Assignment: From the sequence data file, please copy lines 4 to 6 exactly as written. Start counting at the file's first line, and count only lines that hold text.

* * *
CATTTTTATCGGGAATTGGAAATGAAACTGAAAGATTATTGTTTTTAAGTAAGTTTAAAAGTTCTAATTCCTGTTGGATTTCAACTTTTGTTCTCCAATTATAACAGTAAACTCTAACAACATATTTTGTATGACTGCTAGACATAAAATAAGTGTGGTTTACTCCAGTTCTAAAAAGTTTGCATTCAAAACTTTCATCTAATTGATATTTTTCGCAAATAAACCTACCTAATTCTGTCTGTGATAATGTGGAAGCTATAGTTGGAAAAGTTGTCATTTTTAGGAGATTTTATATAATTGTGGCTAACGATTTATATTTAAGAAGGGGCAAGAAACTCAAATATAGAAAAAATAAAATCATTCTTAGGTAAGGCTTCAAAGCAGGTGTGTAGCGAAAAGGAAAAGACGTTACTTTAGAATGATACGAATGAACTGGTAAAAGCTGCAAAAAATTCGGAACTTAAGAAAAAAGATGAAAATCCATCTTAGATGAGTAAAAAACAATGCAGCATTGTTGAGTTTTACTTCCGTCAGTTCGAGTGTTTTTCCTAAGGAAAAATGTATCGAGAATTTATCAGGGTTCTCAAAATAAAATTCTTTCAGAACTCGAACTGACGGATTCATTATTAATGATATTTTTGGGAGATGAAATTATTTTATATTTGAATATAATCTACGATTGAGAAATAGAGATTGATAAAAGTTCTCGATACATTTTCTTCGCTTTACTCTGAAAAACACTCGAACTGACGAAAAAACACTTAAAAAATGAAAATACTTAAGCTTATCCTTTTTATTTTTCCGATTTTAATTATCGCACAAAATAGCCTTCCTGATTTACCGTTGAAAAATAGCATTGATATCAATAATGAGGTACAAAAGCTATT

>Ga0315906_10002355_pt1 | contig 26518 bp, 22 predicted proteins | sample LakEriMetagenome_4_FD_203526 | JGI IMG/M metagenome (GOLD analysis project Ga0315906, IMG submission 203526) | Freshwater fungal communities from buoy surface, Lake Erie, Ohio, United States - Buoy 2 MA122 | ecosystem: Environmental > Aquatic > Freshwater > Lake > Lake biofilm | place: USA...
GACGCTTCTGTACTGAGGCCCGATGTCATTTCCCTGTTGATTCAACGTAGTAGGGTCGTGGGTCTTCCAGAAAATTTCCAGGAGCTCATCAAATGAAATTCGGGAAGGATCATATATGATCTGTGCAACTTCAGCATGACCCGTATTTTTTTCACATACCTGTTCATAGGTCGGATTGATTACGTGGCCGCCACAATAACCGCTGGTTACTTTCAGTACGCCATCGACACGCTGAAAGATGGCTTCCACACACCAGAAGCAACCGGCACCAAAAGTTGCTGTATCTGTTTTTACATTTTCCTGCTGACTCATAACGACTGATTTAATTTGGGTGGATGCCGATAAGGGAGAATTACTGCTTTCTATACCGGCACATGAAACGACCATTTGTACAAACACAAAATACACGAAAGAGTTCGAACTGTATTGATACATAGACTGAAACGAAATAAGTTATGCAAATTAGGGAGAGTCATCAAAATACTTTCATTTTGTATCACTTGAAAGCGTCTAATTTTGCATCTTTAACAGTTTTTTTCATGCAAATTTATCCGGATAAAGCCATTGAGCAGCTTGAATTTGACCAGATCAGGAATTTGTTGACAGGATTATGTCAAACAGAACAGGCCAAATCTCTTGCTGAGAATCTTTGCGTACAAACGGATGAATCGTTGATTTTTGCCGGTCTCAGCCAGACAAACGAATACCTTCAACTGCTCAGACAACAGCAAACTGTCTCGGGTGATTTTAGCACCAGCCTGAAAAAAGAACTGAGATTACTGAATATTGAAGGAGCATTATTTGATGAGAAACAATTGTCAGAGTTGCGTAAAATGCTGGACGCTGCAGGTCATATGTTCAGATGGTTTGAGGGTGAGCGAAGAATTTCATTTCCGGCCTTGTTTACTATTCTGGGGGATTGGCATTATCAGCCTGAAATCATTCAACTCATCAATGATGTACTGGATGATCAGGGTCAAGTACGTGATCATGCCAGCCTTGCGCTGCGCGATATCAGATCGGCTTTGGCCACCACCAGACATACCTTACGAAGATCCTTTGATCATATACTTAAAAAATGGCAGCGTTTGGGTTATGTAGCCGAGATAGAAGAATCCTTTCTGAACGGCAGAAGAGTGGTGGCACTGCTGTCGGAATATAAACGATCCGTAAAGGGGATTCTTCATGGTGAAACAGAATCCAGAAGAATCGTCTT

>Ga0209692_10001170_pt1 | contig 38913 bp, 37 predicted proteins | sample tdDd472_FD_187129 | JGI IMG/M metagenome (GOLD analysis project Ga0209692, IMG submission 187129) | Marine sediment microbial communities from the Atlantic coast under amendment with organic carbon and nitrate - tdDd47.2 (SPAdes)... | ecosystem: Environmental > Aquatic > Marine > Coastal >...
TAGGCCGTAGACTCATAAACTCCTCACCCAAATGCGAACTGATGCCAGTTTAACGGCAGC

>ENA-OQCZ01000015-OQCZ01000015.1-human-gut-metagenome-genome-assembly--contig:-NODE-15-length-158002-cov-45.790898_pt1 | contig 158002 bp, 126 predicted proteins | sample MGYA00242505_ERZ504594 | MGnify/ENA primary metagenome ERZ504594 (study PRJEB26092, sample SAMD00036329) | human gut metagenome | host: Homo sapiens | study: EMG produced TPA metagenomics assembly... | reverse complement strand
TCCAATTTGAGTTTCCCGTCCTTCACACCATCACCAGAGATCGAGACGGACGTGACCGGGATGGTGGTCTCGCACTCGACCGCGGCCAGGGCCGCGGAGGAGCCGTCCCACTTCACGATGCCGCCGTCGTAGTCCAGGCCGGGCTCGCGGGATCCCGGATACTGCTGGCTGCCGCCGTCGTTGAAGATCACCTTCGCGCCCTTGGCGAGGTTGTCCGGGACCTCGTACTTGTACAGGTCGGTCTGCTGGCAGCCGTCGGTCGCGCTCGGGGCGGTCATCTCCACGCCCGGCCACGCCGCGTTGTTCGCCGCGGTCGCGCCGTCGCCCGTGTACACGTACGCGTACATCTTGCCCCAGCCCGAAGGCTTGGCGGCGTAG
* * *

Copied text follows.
>Ga0209692_10001170_pt1 | contig 38913 bp, 37 predicted proteins | sample tdDd472_FD_187129 | JGI IMG/M metagenome (GOLD analysis project Ga0209692, IMG submission 187129) | Marine sediment microbial communities from the Atlantic coast under amendment with organic carbon and nitrate - tdDd47.2 (SPAdes)... | ecosystem: Environmental > Aquatic > Marine > Coastal >...
TAGGCCGTAGACTCATAAACTCCTCACCCAAATGCGAACTGATGCCAGTTTAACGGCAGC

>ENA-OQCZ01000015-OQCZ01000015.1-human-gut-metagenome-genome-assembly--contig:-NODE-15-length-158002-cov-45.790898_pt1 | contig 158002 bp, 126 predicted proteins | sample MGYA00242505_ERZ504594 | MGnify/ENA primary metagenome ERZ504594 (study PRJEB26092, sample SAMD00036329) | human gut metagenome | host: Homo sapiens | study: EMG produced TPA metagenomics assembly... | reverse complement strand